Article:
What does uncollectible status mean with the IRS?
The IRS sometimes will deem a taxpayer’s case as a hardship and code it to uncollectible status. The IRS has the ability to classify a taxpayer as having so little assets or income that they don’t think it’s worth their effort to continue with collections. Sometime the IRS will call this a hardship case, uncollectible or status 53 (which is the code number entered into the computer).
Uncollectible status has its pros and cons. Starting with the downside, the cons are that the interest and penalties continue to accrue, and the IRS reserves the right to reevaluate the status at a future date to see if the taxpayer’s circumstances have changed enough to warrant collecting again. That being said, it sure beats getting levied and losing most of your paycheck, not to mention stopping bank account levies (taking all money in the bank).
In many cases the advantages of uncollectible status can outweigh the cons. Sometimes, as mentioned above, it is far better to get this solution than wait for the IRS to do something bad. If you can’t pay the IRS it really pays to be proactive and ask them to code you into uncollectible status. Then you won’t always be worried that the IRS is going to garnish your wages or levy your bank account or the myriad of other collection actions the IRS can take. Many times we will ask the IRS to code a case to uncollectible to stop collections while we work on other solutions (such as an Offer In Compromise).
A lot of people don’t understand the differences between asking the IRS for time to work on a case or submitting an Offer In Compromise (OIC) and uncollectible status. It is common to ask the IRS to stop collections for 14 to 30 days while we gather financial information to offer a solution, or to file outstanding tax returns. Once we submit the financial information we are asking for a more long term fix to the problem. Generally the financial information that we are preparing will indicate the solution, and it may show no ability to pay, which could support the solution of being placed into uncollectible status. Generally uncollectible status is for at least a year and in many cases just stays that way until the taxpayer’s circumstances change in a material way or the statute for collections expires. Be aware though, that the IRS will always take a case out of uncollectible status if the taxpayer owes again.
The differences between an Offer In Compromise and uncollectible status are pretty significant. If you qualify for an OIC then the solution is permanent. However, you must pay whatever amount is offered by the required time (generally 5 months) and make sure you file and pay all taxes for the next five years. In general an OIC is a better solution because it’s permanent and you don’t have to worry about the IRS kicking it out if at a future date you earn more or acquire assets. After an OIC is accepted you can earn as much as you like with no effect on the Offer. The only caveat is if you had to sign a collateral agreement with the IRS. This is rare, but sometimes the IRS will set this up if they are fairly confident that your circumstances will change.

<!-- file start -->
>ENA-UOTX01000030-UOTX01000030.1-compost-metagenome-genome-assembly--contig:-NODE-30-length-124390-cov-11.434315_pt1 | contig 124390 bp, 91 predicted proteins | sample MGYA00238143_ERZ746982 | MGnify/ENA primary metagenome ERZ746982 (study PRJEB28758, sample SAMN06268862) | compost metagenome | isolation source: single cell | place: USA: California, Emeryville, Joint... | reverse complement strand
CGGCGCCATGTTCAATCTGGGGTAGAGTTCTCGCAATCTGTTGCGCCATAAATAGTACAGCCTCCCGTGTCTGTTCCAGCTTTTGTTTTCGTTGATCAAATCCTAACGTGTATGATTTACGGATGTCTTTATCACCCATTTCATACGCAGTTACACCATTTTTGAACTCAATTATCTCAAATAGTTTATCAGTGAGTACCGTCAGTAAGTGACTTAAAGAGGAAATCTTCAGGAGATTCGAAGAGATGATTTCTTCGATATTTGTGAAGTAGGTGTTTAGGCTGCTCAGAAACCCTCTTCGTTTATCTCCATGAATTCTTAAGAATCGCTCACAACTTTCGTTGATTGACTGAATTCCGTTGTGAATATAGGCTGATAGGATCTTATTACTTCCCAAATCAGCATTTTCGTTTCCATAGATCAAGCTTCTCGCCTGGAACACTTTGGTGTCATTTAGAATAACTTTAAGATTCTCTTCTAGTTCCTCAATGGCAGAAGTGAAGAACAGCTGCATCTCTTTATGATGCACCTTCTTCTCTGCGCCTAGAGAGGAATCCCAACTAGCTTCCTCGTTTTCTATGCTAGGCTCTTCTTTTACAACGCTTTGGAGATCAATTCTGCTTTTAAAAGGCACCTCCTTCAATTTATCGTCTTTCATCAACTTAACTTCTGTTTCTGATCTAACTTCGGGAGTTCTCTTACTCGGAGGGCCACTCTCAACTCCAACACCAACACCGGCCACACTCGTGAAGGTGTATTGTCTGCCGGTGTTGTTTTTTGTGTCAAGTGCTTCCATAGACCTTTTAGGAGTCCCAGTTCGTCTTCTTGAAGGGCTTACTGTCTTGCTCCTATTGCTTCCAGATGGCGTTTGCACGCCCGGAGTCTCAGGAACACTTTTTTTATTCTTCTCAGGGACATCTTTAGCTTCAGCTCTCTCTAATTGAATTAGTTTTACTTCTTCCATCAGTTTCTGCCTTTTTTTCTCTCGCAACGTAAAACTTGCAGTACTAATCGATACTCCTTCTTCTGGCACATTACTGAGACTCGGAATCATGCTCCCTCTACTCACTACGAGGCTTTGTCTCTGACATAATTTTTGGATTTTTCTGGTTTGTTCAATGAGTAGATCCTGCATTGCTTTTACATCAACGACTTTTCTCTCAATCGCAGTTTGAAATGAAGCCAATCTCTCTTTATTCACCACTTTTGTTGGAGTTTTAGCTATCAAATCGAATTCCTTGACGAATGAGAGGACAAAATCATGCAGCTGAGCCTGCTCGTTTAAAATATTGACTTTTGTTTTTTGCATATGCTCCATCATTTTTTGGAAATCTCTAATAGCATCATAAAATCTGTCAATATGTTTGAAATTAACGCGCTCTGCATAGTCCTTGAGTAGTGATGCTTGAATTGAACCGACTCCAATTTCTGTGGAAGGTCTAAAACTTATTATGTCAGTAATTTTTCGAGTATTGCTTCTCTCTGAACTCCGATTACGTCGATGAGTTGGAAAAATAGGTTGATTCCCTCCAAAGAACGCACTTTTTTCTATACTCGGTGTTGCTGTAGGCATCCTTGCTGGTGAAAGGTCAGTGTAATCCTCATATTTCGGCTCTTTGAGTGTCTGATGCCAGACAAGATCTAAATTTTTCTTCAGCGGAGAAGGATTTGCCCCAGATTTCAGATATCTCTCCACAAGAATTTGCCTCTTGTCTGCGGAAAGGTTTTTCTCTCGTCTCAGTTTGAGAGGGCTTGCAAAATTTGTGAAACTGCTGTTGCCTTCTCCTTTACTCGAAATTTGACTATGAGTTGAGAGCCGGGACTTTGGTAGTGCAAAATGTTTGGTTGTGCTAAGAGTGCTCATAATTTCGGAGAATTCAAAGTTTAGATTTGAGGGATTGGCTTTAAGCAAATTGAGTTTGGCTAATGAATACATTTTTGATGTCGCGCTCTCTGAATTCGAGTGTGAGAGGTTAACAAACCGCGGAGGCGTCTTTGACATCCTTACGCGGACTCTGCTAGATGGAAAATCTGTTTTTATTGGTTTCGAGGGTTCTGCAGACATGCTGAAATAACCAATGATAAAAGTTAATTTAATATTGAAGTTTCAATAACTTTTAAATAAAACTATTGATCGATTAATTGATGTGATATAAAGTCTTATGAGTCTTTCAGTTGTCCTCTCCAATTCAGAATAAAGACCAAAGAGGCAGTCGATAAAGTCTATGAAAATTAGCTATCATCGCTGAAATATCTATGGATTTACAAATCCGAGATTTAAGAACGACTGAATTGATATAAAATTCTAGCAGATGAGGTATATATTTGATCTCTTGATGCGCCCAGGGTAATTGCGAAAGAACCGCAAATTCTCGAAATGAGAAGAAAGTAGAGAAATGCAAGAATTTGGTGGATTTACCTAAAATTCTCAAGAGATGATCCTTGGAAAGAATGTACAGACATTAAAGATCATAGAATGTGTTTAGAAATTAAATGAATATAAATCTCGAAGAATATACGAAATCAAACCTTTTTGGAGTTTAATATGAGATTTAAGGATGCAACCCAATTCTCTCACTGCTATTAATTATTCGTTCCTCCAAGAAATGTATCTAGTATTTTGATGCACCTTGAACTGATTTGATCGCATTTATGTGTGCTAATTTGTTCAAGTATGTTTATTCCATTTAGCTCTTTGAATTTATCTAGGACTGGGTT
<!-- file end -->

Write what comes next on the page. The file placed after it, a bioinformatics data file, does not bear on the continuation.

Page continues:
You really never know which solution is better between uncollectible status and an Offer In Compromise until the financial information has been analyzed. But a few factors that would make uncollectible status a more desirable outcome would be if you had assets, such as a house that had too much equity to qualify for an offer, or the statute of limitations was going to expire soon.
A house with too much equity may cause an Offer In Compromise amount to be so high that you can’t fund the offer. In many cases, the IRS may allow uncollectible status which allows you to keep the house where the house equity could foil an Offer In Compromise.
In regard to the Statute of Limitations, the general rule is that the IRS only has 10 years to collect a balance due once it’s assessed. There are a few items, such as leaving the country, filing bankruptcy, filing an Offer In Compromise, and certain appeals that can increase the time the IRS has to collect the tax. The 10 year period doesn’t start until a return is filed. However, if the tax is old, it certainly isn’t a bad idea to look and see when the Statute Of Limitations is going to expire (we can get that date by requesting it from the IRS via a Freedom Of Information Act. If the Statute of Limitations will expire soon, then requesting uncollectible status may be a much better solution than an Offer In Compromise. Instead of offering the IRS an amount under the OIC program, you simply wait out the statute and pay nothing. The tax balance due (including penalties and interest), simply and irrevocably goes away!
Sometimes too, uncollectible status is a better solution than an OIC if you feel your circumstances won’t change much. This could be due to an illness, disability or the simple fact that you are retiring. In that case, even though the Statute of Limitations is a long way off, it may be best to just wait it out if you feel like nothing will change between now and then. It can be a great solution to let the taxes just expire. Once expired, it is not possible for the IRS to bring the balance up again. It is permanently gone.
Generally when we meet with a new or perspective client we will consider the age of the tax (for statute limits) the person’s financial situation, and the individual’s personal life events before determining what the best solution may be. There truly is no one size fits all solution to a tax problem, but uncollectible status is a great tool if the circumstances are right.
There is no one way to fix a tax problem and our free consultation allows us to meet with you at no risk to determine what your solution may be. Call us and let’s see what your possibilities are.